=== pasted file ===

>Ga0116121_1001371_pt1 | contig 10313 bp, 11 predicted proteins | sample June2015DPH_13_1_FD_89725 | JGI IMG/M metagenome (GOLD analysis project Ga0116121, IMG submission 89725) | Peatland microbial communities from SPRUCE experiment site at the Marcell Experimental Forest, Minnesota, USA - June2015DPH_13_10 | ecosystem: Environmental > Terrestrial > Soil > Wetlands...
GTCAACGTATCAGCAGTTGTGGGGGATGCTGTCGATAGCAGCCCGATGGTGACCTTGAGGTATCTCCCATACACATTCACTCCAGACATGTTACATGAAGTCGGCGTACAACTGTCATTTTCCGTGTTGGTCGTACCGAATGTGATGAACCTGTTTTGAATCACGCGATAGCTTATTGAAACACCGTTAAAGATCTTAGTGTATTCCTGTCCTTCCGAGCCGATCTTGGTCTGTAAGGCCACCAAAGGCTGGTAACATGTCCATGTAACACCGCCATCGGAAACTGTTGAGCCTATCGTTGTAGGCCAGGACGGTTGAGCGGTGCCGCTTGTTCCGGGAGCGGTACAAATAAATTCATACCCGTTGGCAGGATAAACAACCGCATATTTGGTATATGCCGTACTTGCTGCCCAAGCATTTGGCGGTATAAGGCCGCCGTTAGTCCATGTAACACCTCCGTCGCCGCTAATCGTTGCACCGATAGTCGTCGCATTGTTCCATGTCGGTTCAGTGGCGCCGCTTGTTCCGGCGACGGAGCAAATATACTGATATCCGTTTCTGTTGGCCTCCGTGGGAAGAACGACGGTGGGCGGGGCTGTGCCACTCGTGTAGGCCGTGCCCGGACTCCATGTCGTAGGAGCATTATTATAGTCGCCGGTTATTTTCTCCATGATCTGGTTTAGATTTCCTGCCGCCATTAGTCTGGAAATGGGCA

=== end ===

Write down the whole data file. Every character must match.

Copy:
>Ga0116121_1001371_pt1 | contig 10313 bp, 11 predicted proteins | sample June2015DPH_13_1_FD_89725 | JGI IMG/M metagenome (GOLD analysis project Ga0116121, IMG submission 89725) | Peatland microbial communities from SPRUCE experiment site at the Marcell Experimental Forest, Minnesota, USA - June2015DPH_13_10 | ecosystem: Environmental > Terrestrial > Soil > Wetlands...
GTCAACGTATCAGCAGTTGTGGGGGATGCTGTCGATAGCAGCCCGATGGTGACCTTGAGGTATCTCCCATACACATTCACTCCAGACATGTTACATGAAGTCGGCGTACAACTGTCATTTTCCGTGTTGGTCGTACCGAATGTGATGAACCTGTTTTGAATCACGCGATAGCTTATTGAAACACCGTTAAAGATCTTAGTGTATTCCTGTCCTTCCGAGCCGATCTTGGTCTGTAAGGCCACCAAAGGCTGGTAACATGTCCATGTAACACCGCCATCGGAAACTGTTGAGCCTATCGTTGTAGGCCAGGACGGTTGAGCGGTGCCGCTTGTTCCGGGAGCGGTACAAATAAATTCATACCCGTTGGCAGGATAAACAACCGCATATTTGGTATATGCCGTACTTGCTGCCCAAGCATTTGGCGGTATAAGGCCGCCGTTAGTCCATGTAACACCTCCGTCGCCGCTAATCGTTGCACCGATAGTCGTCGCATTGTTCCATGTCGGTTCAGTGGCGCCGCTTGTTCCGGCGACGGAGCAAATATACTGATATCCGTTTCTGTTGGCCTCCGTGGGAAGAACGACGGTGGGCGGGGCTGTGCCACTCGTGTAGGCCGTGCCCGGACTCCATGTCGTAGGAGCATTATTATAGTCGCCGGTTATTTTCTCCATGATCTGGTTTAGATTTCCTGCCGCCATTAGTCTGGAAATGGGCA